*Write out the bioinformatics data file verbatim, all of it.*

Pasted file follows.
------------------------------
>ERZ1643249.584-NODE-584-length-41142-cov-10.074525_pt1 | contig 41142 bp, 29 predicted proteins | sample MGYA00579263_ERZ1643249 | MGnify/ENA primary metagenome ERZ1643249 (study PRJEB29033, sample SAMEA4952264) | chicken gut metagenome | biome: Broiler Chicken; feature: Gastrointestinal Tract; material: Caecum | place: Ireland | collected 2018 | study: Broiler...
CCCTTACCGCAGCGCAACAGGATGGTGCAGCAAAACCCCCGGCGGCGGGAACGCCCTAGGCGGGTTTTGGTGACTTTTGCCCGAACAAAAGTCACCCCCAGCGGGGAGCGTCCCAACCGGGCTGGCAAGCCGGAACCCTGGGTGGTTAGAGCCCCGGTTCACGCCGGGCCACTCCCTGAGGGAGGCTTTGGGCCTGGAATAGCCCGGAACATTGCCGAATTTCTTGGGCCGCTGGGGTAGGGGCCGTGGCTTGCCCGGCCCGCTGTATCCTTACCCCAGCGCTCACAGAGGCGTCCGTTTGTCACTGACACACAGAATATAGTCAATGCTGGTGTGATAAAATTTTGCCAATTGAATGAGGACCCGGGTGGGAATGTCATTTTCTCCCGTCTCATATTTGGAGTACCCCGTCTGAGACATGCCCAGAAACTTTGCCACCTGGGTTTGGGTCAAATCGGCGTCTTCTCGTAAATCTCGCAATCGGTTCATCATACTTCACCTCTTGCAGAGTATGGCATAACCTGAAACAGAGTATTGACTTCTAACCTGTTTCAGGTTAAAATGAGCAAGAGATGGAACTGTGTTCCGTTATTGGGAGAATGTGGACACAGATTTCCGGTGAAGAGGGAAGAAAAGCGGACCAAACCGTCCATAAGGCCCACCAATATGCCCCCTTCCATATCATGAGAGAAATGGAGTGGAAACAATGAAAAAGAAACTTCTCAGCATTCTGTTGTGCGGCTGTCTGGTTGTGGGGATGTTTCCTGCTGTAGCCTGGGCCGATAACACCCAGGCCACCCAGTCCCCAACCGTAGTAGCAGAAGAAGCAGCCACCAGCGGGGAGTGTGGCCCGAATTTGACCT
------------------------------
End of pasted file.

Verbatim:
>ERZ1643249.584-NODE-584-length-41142-cov-10.074525_pt1 | contig 41142 bp, 29 predicted proteins | sample MGYA00579263_ERZ1643249 | MGnify/ENA primary metagenome ERZ1643249 (study PRJEB29033, sample SAMEA4952264) | chicken gut metagenome | biome: Broiler Chicken; feature: Gastrointestinal Tract; material: Caecum | place: Ireland | collected 2018 | study: Broiler...
CCCTTACCGCAGCGCAACAGGATGGTGCAGCAAAACCCCCGGCGGCGGGAACGCCCTAGGCGGGTTTTGGTGACTTTTGCCCGAACAAAAGTCACCCCCAGCGGGGAGCGTCCCAACCGGGCTGGCAAGCCGGAACCCTGGGTGGTTAGAGCCCCGGTTCACGCCGGGCCACTCCCTGAGGGAGGCTTTGGGCCTGGAATAGCCCGGAACATTGCCGAATTTCTTGGGCCGCTGGGGTAGGGGCCGTGGCTTGCCCGGCCCGCTGTATCCTTACCCCAGCGCTCACAGAGGCGTCCGTTTGTCACTGACACACAGAATATAGTCAATGCTGGTGTGATAAAATTTTGCCAATTGAATGAGGACCCGGGTGGGAATGTCATTTTCTCCCGTCTCATATTTGGAGTACCCCGTCTGAGACATGCCCAGAAACTTTGCCACCTGGGTTTGGGTCAAATCGGCGTCTTCTCGTAAATCTCGCAATCGGTTCATCATACTTCACCTCTTGCAGAGTATGGCATAACCTGAAACAGAGTATTGACTTCTAACCTGTTTCAGGTTAAAATGAGCAAGAGATGGAACTGTGTTCCGTTATTGGGAGAATGTGGACACAGATTTCCGGTGAAGAGGGAAGAAAAGCGGACCAAACCGTCCATAAGGCCCACCAATATGCCCCCTTCCATATCATGAGAGAAATGGAGTGGAAACAATGAAAAAGAAACTTCTCAGCATTCTGTTGTGCGGCTGTCTGGTTGTGGGGATGTTTCCTGCTGTAGCCTGGGCCGATAACACCCAGGCCACCCAGTCCCCAACCGTAGTAGCAGAAGAAGCAGCCACCAGCGGGGAGTGTGGCCCGAATTTGACCT